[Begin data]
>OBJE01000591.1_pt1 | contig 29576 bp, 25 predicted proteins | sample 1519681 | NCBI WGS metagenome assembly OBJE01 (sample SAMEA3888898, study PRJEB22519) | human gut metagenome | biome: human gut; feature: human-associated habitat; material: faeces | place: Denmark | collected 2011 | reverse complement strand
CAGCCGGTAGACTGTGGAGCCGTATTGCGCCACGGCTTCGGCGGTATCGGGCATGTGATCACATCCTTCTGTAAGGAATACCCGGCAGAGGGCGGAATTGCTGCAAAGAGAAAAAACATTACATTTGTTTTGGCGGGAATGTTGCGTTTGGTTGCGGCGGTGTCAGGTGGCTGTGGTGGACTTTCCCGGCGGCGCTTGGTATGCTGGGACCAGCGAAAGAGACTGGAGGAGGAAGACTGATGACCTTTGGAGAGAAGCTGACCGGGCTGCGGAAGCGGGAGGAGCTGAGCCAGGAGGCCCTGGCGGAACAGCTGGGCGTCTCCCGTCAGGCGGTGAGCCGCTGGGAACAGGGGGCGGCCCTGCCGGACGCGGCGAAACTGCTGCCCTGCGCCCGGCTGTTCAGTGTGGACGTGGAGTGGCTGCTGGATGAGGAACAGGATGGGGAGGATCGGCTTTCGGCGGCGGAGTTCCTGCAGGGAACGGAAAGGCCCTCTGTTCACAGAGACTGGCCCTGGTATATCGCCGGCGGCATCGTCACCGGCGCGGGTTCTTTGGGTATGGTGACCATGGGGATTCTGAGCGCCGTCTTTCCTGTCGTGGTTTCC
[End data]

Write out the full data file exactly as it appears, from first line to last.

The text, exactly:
>OBJE01000591.1_pt1 | contig 29576 bp, 25 predicted proteins | sample 1519681 | NCBI WGS metagenome assembly OBJE01 (sample SAMEA3888898, study PRJEB22519) | human gut metagenome | biome: human gut; feature: human-associated habitat; material: faeces | place: Denmark | collected 2011 | reverse complement strand
CAGCCGGTAGACTGTGGAGCCGTATTGCGCCACGGCTTCGGCGGTATCGGGCATGTGATCACATCCTTCTGTAAGGAATACCCGGCAGAGGGCGGAATTGCTGCAAAGAGAAAAAACATTACATTTGTTTTGGCGGGAATGTTGCGTTTGGTTGCGGCGGTGTCAGGTGGCTGTGGTGGACTTTCCCGGCGGCGCTTGGTATGCTGGGACCAGCGAAAGAGACTGGAGGAGGAAGACTGATGACCTTTGGAGAGAAGCTGACCGGGCTGCGGAAGCGGGAGGAGCTGAGCCAGGAGGCCCTGGCGGAACAGCTGGGCGTCTCCCGTCAGGCGGTGAGCCGCTGGGAACAGGGGGCGGCCCTGCCGGACGCGGCGAAACTGCTGCCCTGCGCCCGGCTGTTCAGTGTGGACGTGGAGTGGCTGCTGGATGAGGAACAGGATGGGGAGGATCGGCTTTCGGCGGCGGAGTTCCTGCAGGGAACGGAAAGGCCCTCTGTTCACAGAGACTGGCCCTGGTATATCGCCGGCGGCATCGTCACCGGCGCGGGTTCTTTGGGTATGGTGACCATGGGGATTCTGAGCGCCGTCTTTCCTGTCGTGGTTTCC